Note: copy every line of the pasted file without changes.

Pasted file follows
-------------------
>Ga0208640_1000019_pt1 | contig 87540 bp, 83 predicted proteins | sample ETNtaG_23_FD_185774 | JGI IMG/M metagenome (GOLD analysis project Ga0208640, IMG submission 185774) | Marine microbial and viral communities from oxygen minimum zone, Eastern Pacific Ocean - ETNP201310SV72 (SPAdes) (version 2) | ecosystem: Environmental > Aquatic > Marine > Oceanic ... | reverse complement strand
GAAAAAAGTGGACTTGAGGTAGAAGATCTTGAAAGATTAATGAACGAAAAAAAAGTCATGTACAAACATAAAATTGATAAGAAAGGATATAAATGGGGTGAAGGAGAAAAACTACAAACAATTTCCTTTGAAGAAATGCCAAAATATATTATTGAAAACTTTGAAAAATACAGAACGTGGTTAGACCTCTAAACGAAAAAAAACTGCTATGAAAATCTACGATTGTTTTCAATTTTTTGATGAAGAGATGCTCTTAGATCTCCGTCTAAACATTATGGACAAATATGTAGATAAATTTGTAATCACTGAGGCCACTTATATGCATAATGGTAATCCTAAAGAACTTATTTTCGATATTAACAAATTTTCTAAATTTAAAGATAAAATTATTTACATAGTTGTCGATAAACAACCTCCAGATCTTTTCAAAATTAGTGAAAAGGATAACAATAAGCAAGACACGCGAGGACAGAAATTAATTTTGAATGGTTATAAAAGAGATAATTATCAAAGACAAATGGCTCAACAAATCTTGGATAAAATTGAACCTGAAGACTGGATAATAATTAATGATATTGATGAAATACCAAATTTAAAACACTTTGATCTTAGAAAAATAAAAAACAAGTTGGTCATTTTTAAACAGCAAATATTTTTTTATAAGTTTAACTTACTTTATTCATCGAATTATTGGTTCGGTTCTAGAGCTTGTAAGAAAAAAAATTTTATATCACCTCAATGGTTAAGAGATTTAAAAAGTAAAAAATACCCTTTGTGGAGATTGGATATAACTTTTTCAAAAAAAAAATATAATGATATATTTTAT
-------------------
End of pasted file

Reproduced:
>Ga0208640_1000019_pt1 | contig 87540 bp, 83 predicted proteins | sample ETNtaG_23_FD_185774 | JGI IMG/M metagenome (GOLD analysis project Ga0208640, IMG submission 185774) | Marine microbial and viral communities from oxygen minimum zone, Eastern Pacific Ocean - ETNP201310SV72 (SPAdes) (version 2) | ecosystem: Environmental > Aquatic > Marine > Oceanic ... | reverse complement strand
GAAAAAAGTGGACTTGAGGTAGAAGATCTTGAAAGATTAATGAACGAAAAAAAAGTCATGTACAAACATAAAATTGATAAGAAAGGATATAAATGGGGTGAAGGAGAAAAACTACAAACAATTTCCTTTGAAGAAATGCCAAAATATATTATTGAAAACTTTGAAAAATACAGAACGTGGTTAGACCTCTAAACGAAAAAAAACTGCTATGAAAATCTACGATTGTTTTCAATTTTTTGATGAAGAGATGCTCTTAGATCTCCGTCTAAACATTATGGACAAATATGTAGATAAATTTGTAATCACTGAGGCCACTTATATGCATAATGGTAATCCTAAAGAACTTATTTTCGATATTAACAAATTTTCTAAATTTAAAGATAAAATTATTTACATAGTTGTCGATAAACAACCTCCAGATCTTTTCAAAATTAGTGAAAAGGATAACAATAAGCAAGACACGCGAGGACAGAAATTAATTTTGAATGGTTATAAAAGAGATAATTATCAAAGACAAATGGCTCAACAAATCTTGGATAAAATTGAACCTGAAGACTGGATAATAATTAATGATATTGATGAAATACCAAATTTAAAACACTTTGATCTTAGAAAAATAAAAAACAAGTTGGTCATTTTTAAACAGCAAATATTTTTTTATAAGTTTAACTTACTTTATTCATCGAATTATTGGTTCGGTTCTAGAGCTTGTAAGAAAAAAAATTTTATATCACCTCAATGGTTAAGAGATTTAAAAAGTAAAAAATACCCTTTGTGGAGATTGGATATAACTTTTTCAAAAAAAAAATATAATGATATATTTTAT